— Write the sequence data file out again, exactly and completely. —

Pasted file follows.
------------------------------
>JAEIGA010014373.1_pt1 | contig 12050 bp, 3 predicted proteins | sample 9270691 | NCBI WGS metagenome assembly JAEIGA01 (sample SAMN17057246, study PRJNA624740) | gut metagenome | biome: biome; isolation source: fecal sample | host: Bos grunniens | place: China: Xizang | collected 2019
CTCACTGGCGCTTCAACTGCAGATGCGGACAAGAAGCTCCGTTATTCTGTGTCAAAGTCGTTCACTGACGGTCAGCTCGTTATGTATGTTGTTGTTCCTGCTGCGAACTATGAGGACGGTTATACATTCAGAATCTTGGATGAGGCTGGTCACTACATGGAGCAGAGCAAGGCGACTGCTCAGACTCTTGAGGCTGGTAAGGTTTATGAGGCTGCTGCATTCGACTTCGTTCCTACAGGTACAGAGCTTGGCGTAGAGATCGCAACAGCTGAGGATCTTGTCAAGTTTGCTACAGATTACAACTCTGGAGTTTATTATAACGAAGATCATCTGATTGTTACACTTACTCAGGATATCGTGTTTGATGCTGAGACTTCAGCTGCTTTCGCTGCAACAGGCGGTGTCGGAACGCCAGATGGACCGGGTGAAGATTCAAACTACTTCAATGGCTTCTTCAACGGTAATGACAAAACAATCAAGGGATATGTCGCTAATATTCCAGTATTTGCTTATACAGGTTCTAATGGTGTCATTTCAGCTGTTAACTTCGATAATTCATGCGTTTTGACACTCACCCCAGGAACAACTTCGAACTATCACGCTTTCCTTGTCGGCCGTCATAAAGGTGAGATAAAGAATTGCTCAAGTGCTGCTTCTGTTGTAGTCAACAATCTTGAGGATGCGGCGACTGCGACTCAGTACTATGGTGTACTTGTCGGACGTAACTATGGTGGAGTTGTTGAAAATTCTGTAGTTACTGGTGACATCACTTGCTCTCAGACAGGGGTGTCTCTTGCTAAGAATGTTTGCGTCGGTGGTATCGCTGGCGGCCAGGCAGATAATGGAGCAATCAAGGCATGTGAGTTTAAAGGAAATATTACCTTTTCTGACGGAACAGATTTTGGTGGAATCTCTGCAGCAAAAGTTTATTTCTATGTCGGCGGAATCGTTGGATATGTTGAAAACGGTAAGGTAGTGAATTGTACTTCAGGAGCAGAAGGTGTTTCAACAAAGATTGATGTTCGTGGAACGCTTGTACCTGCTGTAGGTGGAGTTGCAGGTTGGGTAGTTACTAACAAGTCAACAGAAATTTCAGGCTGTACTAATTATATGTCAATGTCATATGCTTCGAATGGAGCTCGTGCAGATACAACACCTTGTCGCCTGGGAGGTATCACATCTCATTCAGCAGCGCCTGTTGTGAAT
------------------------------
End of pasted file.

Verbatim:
>JAEIGA010014373.1_pt1 | contig 12050 bp, 3 predicted proteins | sample 9270691 | NCBI WGS metagenome assembly JAEIGA01 (sample SAMN17057246, study PRJNA624740) | gut metagenome | biome: biome; isolation source: fecal sample | host: Bos grunniens | place: China: Xizang | collected 2019
CTCACTGGCGCTTCAACTGCAGATGCGGACAAGAAGCTCCGTTATTCTGTGTCAAAGTCGTTCACTGACGGTCAGCTCGTTATGTATGTTGTTGTTCCTGCTGCGAACTATGAGGACGGTTATACATTCAGAATCTTGGATGAGGCTGGTCACTACATGGAGCAGAGCAAGGCGACTGCTCAGACTCTTGAGGCTGGTAAGGTTTATGAGGCTGCTGCATTCGACTTCGTTCCTACAGGTACAGAGCTTGGCGTAGAGATCGCAACAGCTGAGGATCTTGTCAAGTTTGCTACAGATTACAACTCTGGAGTTTATTATAACGAAGATCATCTGATTGTTACACTTACTCAGGATATCGTGTTTGATGCTGAGACTTCAGCTGCTTTCGCTGCAACAGGCGGTGTCGGAACGCCAGATGGACCGGGTGAAGATTCAAACTACTTCAATGGCTTCTTCAACGGTAATGACAAAACAATCAAGGGATATGTCGCTAATATTCCAGTATTTGCTTATACAGGTTCTAATGGTGTCATTTCAGCTGTTAACTTCGATAATTCATGCGTTTTGACACTCACCCCAGGAACAACTTCGAACTATCACGCTTTCCTTGTCGGCCGTCATAAAGGTGAGATAAAGAATTGCTCAAGTGCTGCTTCTGTTGTAGTCAACAATCTTGAGGATGCGGCGACTGCGACTCAGTACTATGGTGTACTTGTCGGACGTAACTATGGTGGAGTTGTTGAAAATTCTGTAGTTACTGGTGACATCACTTGCTCTCAGACAGGGGTGTCTCTTGCTAAGAATGTTTGCGTCGGTGGTATCGCTGGCGGCCAGGCAGATAATGGAGCAATCAAGGCATGTGAGTTTAAAGGAAATATTACCTTTTCTGACGGAACAGATTTTGGTGGAATCTCTGCAGCAAAAGTTTATTTCTATGTCGGCGGAATCGTTGGATATGTTGAAAACGGTAAGGTAGTGAATTGTACTTCAGGAGCAGAAGGTGTTTCAACAAAGATTGATGTTCGTGGAACGCTTGTACCTGCTGTAGGTGGAGTTGCAGGTTGGGTAGTTACTAACAAGTCAACAGAAATTTCAGGCTGTACTAATTATATGTCAATGTCATATGCTTCGAATGGAGCTCGTGCAGATACAACACCTTGTCGCCTGGGAGGTATCACATCTCATTCAGCAGCGCCTGTTGTGAAT